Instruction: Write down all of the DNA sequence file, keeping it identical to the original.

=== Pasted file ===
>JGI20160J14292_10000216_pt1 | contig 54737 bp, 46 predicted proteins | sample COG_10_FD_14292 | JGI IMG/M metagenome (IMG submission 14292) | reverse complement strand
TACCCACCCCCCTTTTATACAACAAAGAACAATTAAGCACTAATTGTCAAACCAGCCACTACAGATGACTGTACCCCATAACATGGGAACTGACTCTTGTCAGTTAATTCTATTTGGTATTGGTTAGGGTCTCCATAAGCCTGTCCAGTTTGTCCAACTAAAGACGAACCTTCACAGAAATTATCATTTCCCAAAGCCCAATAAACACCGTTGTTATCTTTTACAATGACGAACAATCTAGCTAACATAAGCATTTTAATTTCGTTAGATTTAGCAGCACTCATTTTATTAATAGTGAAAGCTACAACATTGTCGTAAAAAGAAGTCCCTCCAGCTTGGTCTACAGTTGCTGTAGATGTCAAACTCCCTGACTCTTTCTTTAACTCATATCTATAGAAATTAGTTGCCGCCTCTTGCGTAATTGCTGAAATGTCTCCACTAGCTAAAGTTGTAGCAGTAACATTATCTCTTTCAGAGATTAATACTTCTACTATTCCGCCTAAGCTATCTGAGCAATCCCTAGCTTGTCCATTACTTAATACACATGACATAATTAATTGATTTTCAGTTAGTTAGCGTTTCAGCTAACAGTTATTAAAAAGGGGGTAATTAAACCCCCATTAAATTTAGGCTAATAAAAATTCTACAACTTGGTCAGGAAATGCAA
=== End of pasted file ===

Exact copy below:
>JGI20160J14292_10000216_pt1 | contig 54737 bp, 46 predicted proteins | sample COG_10_FD_14292 | JGI IMG/M metagenome (IMG submission 14292) | reverse complement strand
TACCCACCCCCCTTTTATACAACAAAGAACAATTAAGCACTAATTGTCAAACCAGCCACTACAGATGACTGTACCCCATAACATGGGAACTGACTCTTGTCAGTTAATTCTATTTGGTATTGGTTAGGGTCTCCATAAGCCTGTCCAGTTTGTCCAACTAAAGACGAACCTTCACAGAAATTATCATTTCCCAAAGCCCAATAAACACCGTTGTTATCTTTTACAATGACGAACAATCTAGCTAACATAAGCATTTTAATTTCGTTAGATTTAGCAGCACTCATTTTATTAATAGTGAAAGCTACAACATTGTCGTAAAAAGAAGTCCCTCCAGCTTGGTCTACAGTTGCTGTAGATGTCAAACTCCCTGACTCTTTCTTTAACTCATATCTATAGAAATTAGTTGCCGCCTCTTGCGTAATTGCTGAAATGTCTCCACTAGCTAAAGTTGTAGCAGTAACATTATCTCTTTCAGAGATTAATACTTCTACTATTCCGCCTAAGCTATCTGAGCAATCCCTAGCTTGTCCATTACTTAATACACATGACATAATTAATTGATTTTCAGTTAGTTAGCGTTTCAGCTAACAGTTATTAAAAAGGGGGTAATTAAACCCCCATTAAATTTAGGCTAATAAAAATTCTACAACTTGGTCAGGAAATGCAA